Capital punishment (trest smrti in Czech) is forbidden by the Charter of Fundamental Rights and Freedoms of the Czech Republic (part of the constitutional law of the Czech Republic) and is simultaneously prohibited by international legal obligations arising from the Czech Republic's membership in both the Council of Europe and the European Union.
Historically capital punishment was legal, and was used, when the Czech Republic was part of Czechoslovakia, until the punishment was abolished by amendment of the federal criminal code in 1990. The last execution was carried out in 1989.
Capital punishment was common under the Austrian Monarchy (with a short exception from 1787 to 1795 under the rule of Joseph II), in Austria-Hungary, and from 1918 in the newly created Czechoslovakia. During the period from 1918 to 1989, a total of 1,217 people were executed legally, the majority of them (61%) immediately after World War II, many others (21%) were executed for political reasons during the early years of communist rule and the rest of the executed people were convicted criminals (18%).
The common method of execution during the entire period was pole hanging. Other methods of hanging or firing squad were rare. Following the abolition of open-air execution areas in 1954, an execution cell was built in the basement of Pankrác Prison, where executions were carried out until 1989. The device in Pankrác's "death chamber" was a simple noose attached to the wall with a remotely operated trapdoor in the floor.
During the presidency of Tomáš Garrigue Masaryk (1918–35) 16 people were executed, including 4 for military treason. Masaryk was an opponent of capital punishment and had the privilege of commuting death sentences, one he exercised frequently. His successor Edvard Beneš signed the death sentences for 8 people, including 3 for military treason. After his resignation 2 more criminals were executed before the occupation of the country.
During the time of the German occupation thousands were executed and hundreds of thousands were killed without any trial. Although summary executions happened rarely (in comparison to other countries occupied by the Germans), such occasions happened nearly every year (see massacres during World War II). In Prague Pankrác Prison 1,079 were guillotined or hanged, about 550 were shot in Kobylisy Shooting Range, about 800 were shot or hanged in Brno, about 300 were shot or hanged in Theresienstadt, etc. Hundreds of Czech people were also tried and executed in German prisons, such as Dresden (846 people) or Berlin Plötzensee Prison (677 people). Thousands of others were killed by hanging, gas chambers or shooting in the Nazi concentration camps.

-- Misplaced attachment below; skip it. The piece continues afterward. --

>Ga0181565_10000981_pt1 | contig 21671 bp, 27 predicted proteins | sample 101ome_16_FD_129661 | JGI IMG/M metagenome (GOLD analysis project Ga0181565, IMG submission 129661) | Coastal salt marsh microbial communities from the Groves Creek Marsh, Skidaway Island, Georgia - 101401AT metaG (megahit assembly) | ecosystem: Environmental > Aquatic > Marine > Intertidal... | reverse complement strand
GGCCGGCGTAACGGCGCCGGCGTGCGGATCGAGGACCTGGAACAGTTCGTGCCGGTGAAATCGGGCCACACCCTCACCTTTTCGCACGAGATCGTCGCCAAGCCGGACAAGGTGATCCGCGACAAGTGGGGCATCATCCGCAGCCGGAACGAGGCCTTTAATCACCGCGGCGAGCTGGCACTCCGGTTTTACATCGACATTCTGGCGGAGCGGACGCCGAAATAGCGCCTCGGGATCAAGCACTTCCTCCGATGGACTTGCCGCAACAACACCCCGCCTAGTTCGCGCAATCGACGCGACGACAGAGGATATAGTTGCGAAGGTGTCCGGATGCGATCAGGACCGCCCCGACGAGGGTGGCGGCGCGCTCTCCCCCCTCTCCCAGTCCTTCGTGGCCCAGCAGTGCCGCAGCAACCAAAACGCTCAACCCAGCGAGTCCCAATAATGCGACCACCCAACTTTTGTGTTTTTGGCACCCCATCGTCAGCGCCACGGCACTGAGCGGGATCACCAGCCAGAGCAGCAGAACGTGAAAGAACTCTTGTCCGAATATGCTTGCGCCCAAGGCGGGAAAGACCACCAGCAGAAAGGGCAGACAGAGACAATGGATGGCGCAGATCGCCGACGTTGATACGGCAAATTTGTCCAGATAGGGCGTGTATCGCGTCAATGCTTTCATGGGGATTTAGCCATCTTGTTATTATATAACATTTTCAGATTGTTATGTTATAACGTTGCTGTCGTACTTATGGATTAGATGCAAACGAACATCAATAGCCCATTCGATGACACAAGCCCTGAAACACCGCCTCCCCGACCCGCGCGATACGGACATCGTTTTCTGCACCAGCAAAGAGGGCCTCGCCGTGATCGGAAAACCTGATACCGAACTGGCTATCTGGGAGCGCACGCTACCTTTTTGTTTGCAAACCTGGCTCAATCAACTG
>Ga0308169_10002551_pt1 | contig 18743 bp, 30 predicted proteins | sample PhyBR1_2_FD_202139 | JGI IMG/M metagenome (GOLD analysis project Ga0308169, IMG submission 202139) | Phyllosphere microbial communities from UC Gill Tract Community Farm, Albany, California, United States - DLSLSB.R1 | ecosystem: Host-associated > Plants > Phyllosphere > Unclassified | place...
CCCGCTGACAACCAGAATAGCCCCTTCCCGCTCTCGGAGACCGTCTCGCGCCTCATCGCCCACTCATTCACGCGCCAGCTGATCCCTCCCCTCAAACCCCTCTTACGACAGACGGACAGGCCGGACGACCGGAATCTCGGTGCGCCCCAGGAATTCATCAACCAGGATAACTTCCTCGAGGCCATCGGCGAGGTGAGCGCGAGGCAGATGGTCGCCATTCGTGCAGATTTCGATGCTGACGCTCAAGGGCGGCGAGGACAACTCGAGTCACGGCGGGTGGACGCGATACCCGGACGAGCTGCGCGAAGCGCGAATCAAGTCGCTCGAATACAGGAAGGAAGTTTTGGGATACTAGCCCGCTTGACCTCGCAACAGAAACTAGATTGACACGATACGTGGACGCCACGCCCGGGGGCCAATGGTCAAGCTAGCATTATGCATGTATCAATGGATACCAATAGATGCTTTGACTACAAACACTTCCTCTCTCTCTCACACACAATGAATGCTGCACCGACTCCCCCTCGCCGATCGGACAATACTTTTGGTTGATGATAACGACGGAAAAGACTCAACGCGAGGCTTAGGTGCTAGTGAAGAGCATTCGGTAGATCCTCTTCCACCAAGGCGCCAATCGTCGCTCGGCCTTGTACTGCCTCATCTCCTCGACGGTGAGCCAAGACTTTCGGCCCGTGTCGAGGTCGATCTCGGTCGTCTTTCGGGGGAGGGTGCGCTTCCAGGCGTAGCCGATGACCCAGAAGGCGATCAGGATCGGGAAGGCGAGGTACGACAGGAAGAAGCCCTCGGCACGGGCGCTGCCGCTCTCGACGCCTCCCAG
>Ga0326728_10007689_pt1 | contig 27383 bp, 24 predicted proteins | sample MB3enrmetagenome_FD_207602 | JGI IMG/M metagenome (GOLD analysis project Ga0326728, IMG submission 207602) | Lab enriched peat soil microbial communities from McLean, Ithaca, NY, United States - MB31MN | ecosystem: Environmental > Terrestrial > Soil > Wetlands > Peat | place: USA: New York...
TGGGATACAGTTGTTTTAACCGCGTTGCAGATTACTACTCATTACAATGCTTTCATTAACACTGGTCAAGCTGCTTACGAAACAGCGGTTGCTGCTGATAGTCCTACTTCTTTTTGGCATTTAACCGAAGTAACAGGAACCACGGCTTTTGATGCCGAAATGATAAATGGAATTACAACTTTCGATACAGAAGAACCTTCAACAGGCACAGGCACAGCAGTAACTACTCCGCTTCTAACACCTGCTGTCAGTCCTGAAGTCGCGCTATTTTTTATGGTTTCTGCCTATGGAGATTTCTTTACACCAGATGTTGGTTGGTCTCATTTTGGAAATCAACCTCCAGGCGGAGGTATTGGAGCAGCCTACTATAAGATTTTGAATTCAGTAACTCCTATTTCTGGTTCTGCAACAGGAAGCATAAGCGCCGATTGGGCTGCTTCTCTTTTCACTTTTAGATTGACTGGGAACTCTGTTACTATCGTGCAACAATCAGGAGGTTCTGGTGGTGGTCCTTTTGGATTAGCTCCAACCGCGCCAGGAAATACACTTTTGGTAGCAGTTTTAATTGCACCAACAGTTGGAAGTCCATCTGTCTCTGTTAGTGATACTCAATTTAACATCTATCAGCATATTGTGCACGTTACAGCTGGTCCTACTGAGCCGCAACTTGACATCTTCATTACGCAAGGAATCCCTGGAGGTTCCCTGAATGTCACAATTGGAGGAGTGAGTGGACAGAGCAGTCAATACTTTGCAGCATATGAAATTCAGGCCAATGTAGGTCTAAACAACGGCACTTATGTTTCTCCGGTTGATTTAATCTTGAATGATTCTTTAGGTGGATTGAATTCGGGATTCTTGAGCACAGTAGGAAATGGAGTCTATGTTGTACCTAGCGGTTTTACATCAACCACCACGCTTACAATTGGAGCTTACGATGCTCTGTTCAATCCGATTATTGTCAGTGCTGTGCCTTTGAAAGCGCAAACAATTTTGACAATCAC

In the period of German occupation, only 3 criminals were sentenced to death and executed by Czech courts.
After World War II, based on the Beneš decrees, special courts at the local level (lidové soudy, people's courts) were set up to punish war crimes and collaboration. Until 1948 they sentenced 713 people to death. Another 10 people were executed for common crimes.
During the presidency of Klement Gottwald (1948–53) 237 people were executed, of whom over 190 for political crimes. Gottwald pardoned 18 people. Among the best known of those executed are Milada Horáková, a politician, hanged in 1950. The widely publicised Prague Trials with the former party's general secretary Rudolf Slánský resulted in 11 executions.
During this period hundreds of other people died due to cruel conditions in prisons and concentration camps such as the uranium mine in Jáchymov.
During the presidency of Antonín Zápotocký (1953–57) 94 people were executed. That figure fell to 87 people during Antonín Novotný's presidency (1957–68), 14 people during the presidency of Ludvík Svoboda (1968–75, including a period during which Prime Minister Lubomír Štrougal acted as President in ill Svoboda's absence) and then to 38 people during that of Gustáv Husák (1975–89).
From 1954 to 1968 all executions were carried out in Pankrác Prison, Prague; after 1968 some took place in Bratislava. In 1956 the number of crimes punishable by death was reduced and mandatory review of sentences was introduced. In 1961 a law made the conditions for capital punishment more strict, with only especially brutal murders punishable by death.
The last execution in Czechoslovakia took place on 8 June 1989, when Štefan Svitek was hanged in Bratislava prison for triple murder; in today's Czech Republic the last executed person was Vladimír Lulek, hanged on 2 February 1989 in Pankrác Prison for murder of his wife and four children. The last person sentenced to death was Zdeněk Vocásek, but his sentence was changed to life imprisonment in 1990.
Soon after the Communist party fell from power in 1989 the new president Václav Havel pushed the abolition of capital punishment through parliament. A May 1990 criminal law reform replaced capital punishment with life imprisonment. Furthermore, in January 1991 capital punishment became prohibited by the Charter of Fundamental Rights and Freedoms, which became part of the Czechoslovak constitutional law and since the dissolution of Czechoslovakia remains part of the Czech constitutional law. The practice became further prohibited when the Czech Republic joined the Council of Europe in 1993 and the European Union in 2004.
A 2008 poll found that over 60 percent of those questioned said they thought the death penalty should be reintroduced. In 2007 it was 58%. However, a 2019 poll shows that support for the death penalty is declining, with 50 percent of Czechs saying they would like the death penalty to be reintroduced, while 41 percent were against the reintroduction.